There is crying in T-ballI know, I know; not all gifted kids are bookworms. Many are out there kicking soccer balls on Saturday, shooting hoops in the driveway, or turning cartwheels until their head spins. When I knew I was going to have a daughter I thought my weekends for the next several years would be filled with dance recitals and volleyball games. Ha!

The kids in our family are into sports. A lot of sports. So when my daughter turned three we signed her up for t-ball which was the only sport I could find for kids her age.

I know most little girls do gymnastics (at least in my neck of the woods) but I have what some have called an irrational fear of her breaking her neck that sport. But I did cave in and she took gymnastics for three weeks and that’s how we found out she has irrational fear of being upside down. And that took care of that.


Her birthday was in March and t-ball practice started in April so she was a very young player. We’d been to plenty of her cousin’s games so she was excited about playing until she saw the team shirts were blue – the horror! Pink was a big part of our lives back then. We supplemented the uniform with a pair of pink Chuck Taylor’s, pink ribbon for the ponytail and a pink batting helmet. She was definitely a three year old girly girl.

The first (and only) practice was exactly what I imagined it would be. The field was on a hill in a small, rural community. No one around except the inexperienced team, a capable and patient coach, anxious parents, and a bunch of cows grazing nearby. Very Norman Rockwellesque.

The kids learned how to catch the ball, which way to run the bases, and how to hit. Expectations for a t-ball team of three-year olds are thankfully pretty low.

Safety First

All you really need to know about the first year of t-ball was at my daughter’s first at bat she looked totally prepared. Her hot-pink batting helmet (it was huge, think Rick Moranis in Space Balls and she wore it the entire game), her stance was strong and her game face was tough. Just as she was ready to swing she she dropped the bat and ran screaming and crying, “Mom, I need more sunscreen!” That’s my girl.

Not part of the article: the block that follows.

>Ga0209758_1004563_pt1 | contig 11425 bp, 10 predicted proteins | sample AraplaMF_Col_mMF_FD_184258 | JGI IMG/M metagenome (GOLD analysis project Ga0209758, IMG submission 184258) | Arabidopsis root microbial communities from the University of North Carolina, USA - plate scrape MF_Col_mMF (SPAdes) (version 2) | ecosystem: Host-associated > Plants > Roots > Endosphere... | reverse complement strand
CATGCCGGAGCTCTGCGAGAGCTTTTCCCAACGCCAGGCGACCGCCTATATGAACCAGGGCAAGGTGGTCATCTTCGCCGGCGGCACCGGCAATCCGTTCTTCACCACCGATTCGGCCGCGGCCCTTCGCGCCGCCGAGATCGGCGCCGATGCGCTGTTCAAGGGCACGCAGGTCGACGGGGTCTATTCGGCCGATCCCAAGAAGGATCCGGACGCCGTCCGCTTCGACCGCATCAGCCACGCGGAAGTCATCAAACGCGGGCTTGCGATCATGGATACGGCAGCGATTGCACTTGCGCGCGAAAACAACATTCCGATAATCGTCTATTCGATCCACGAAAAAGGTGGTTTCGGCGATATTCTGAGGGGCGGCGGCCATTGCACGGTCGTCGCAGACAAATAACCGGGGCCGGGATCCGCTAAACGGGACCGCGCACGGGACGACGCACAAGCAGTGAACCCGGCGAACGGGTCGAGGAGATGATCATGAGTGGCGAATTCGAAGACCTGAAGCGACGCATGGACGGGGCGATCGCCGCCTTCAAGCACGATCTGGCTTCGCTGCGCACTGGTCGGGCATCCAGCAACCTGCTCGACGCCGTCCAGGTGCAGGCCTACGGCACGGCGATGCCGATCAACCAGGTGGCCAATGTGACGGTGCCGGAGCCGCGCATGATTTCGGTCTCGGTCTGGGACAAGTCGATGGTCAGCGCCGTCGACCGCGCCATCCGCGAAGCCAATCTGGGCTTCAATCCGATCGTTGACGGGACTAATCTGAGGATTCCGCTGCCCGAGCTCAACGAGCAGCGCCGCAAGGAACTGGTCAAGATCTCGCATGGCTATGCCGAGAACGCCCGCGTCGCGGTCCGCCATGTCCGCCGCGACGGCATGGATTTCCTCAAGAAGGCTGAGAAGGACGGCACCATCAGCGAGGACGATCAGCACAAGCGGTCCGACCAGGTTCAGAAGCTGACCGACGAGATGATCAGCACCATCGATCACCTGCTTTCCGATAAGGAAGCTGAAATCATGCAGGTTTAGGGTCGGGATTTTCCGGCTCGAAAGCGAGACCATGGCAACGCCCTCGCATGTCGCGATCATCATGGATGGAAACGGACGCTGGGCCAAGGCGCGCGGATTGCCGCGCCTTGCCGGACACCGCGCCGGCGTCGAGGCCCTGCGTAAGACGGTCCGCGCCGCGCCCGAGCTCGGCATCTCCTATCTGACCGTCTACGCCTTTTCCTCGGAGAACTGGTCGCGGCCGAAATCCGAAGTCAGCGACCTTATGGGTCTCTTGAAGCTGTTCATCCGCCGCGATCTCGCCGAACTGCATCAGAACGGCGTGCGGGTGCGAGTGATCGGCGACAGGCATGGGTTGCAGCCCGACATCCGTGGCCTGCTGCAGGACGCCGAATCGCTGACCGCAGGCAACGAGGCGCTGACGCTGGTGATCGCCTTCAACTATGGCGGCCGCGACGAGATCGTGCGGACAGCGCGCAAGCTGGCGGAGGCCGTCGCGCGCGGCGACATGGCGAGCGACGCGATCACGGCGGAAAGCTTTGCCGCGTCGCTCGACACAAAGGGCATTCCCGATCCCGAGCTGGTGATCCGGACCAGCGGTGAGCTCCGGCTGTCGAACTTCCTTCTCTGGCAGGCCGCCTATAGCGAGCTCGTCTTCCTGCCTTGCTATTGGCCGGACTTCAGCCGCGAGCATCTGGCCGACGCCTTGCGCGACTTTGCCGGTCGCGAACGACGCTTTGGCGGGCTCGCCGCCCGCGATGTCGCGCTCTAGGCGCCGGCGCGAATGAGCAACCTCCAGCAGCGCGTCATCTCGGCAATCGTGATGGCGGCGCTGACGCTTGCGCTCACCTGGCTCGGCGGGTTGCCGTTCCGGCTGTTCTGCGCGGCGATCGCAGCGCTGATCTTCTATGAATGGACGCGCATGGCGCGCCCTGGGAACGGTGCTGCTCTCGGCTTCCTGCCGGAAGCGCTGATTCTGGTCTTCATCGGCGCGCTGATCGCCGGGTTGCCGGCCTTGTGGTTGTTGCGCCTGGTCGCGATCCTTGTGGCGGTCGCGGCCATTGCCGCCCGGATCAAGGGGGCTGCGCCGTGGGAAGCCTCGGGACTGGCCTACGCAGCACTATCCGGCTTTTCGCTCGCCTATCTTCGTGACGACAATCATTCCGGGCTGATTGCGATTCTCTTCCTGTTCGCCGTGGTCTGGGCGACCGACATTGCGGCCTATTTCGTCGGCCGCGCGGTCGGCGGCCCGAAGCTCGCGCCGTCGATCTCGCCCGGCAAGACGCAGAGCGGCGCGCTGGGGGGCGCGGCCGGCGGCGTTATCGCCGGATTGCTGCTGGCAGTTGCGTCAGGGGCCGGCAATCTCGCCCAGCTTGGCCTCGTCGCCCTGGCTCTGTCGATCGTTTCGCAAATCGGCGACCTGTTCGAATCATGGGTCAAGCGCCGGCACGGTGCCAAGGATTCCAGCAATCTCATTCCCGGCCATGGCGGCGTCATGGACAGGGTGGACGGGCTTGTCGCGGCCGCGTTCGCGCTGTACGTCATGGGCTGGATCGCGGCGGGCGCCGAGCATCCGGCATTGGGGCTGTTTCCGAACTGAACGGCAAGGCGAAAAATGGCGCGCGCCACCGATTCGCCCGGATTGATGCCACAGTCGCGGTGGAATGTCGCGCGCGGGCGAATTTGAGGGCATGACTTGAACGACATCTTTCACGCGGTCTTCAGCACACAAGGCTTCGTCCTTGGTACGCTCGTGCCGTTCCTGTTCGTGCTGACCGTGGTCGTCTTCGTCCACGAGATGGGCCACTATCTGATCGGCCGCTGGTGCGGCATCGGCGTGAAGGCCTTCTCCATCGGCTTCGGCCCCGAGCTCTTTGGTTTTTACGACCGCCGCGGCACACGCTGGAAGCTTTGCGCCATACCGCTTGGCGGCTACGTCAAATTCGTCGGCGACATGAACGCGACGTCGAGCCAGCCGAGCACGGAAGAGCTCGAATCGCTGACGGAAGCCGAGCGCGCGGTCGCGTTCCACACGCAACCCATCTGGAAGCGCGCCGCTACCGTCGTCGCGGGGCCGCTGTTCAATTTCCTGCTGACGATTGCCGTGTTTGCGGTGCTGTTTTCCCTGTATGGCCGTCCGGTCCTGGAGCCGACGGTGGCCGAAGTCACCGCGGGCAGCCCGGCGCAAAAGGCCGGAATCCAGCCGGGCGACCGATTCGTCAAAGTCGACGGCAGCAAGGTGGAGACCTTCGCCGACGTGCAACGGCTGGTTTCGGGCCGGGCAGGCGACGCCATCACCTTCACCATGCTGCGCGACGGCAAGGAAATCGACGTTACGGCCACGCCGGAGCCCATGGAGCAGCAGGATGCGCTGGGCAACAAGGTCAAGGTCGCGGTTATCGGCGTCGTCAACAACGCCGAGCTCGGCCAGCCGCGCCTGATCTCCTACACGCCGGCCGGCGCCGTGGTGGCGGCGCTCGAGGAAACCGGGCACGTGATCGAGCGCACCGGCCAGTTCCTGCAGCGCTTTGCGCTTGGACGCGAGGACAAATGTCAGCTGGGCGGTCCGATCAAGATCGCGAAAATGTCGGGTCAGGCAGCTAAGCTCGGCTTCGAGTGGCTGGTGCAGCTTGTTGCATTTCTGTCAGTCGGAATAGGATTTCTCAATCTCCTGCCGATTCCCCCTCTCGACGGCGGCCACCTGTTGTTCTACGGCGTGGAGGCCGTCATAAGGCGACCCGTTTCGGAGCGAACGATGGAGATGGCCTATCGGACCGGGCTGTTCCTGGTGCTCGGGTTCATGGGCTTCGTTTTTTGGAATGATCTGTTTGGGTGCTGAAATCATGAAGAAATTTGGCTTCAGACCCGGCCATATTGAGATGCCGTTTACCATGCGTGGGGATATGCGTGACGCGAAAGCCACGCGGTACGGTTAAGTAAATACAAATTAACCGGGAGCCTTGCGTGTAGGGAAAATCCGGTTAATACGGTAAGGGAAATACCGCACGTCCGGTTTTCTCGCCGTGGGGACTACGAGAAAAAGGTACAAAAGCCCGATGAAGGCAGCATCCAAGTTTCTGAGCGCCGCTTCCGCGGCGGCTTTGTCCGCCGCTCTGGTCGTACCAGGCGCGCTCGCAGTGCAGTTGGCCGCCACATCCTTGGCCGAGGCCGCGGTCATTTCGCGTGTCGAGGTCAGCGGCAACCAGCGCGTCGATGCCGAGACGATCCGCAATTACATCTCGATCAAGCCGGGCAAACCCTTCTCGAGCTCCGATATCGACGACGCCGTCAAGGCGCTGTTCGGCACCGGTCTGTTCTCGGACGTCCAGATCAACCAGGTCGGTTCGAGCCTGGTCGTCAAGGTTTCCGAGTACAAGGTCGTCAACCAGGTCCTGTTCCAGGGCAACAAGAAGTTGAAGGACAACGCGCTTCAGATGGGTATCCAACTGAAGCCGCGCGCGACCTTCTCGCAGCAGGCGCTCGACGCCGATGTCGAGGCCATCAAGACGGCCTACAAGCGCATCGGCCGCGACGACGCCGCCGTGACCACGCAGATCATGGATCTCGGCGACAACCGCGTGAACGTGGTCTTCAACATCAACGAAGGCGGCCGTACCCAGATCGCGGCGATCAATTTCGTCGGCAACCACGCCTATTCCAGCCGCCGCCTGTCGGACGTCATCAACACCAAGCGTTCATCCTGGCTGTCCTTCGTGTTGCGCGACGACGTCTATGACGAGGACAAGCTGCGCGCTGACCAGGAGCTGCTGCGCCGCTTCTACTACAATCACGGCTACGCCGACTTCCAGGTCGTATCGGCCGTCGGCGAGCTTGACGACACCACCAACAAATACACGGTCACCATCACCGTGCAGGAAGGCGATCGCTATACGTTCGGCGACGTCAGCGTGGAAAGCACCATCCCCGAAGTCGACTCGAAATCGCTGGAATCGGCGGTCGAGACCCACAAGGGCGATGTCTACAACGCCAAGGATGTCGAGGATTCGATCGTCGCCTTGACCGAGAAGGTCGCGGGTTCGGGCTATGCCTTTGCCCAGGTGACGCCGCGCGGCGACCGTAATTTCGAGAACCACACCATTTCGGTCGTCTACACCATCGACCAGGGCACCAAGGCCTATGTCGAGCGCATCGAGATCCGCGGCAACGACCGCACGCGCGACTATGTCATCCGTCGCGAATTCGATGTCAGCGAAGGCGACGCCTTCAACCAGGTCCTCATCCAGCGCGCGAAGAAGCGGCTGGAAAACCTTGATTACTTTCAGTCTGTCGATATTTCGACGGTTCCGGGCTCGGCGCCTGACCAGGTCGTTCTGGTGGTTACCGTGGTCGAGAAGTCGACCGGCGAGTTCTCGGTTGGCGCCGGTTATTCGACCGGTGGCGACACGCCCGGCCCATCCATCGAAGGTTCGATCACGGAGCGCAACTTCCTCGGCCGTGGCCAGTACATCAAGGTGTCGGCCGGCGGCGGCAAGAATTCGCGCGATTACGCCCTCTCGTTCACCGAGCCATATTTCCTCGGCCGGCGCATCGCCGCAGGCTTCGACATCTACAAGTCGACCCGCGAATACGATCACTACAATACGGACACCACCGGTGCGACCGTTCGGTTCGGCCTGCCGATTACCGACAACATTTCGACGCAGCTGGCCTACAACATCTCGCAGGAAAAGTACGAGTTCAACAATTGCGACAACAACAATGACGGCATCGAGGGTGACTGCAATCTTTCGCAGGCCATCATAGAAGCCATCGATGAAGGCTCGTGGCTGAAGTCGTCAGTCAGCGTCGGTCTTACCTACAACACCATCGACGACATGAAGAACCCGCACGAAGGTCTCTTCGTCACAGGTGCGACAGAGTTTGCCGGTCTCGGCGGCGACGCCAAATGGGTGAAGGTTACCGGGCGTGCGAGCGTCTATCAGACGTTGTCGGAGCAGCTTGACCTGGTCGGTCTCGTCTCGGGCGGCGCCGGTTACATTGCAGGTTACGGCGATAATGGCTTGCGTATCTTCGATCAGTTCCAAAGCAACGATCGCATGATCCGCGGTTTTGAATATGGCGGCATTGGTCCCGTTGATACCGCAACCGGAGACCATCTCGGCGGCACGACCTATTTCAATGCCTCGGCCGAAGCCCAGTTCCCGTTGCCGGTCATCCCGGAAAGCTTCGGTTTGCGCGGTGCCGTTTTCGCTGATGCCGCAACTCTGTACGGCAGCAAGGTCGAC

She went on to play t-ball for 3 seasons but that first one was a doozy. There were tears at each and every game that first year.  I can’t tell you what they were for but she never wanted to quit. I think tears are just part of the landscape at that age.

The second season there were no tears (except one time the game got rained out) and she made friends. That was a huge win. Those games were the absolute best 45 minutes of the week that summer.

By the third season you could definitely tell which kids had natural athleticism and which didn’t. It became evident that t-ball and all thoughts of future softball games were going the way of gymnastics.

Lessons Learned

  • You’re never too young to be a part of a team
  • Tears are normal for three-year old girls (Right, please tell me I’m right!)
  • Good t-ball coaches are precious and I’m grateful for them
  • My kid would much rather read about sports than play them
  • Pink really does go with everything

I will always be grateful that I was able to see her be a part of her first team.

What was your child’s first experience with sports like?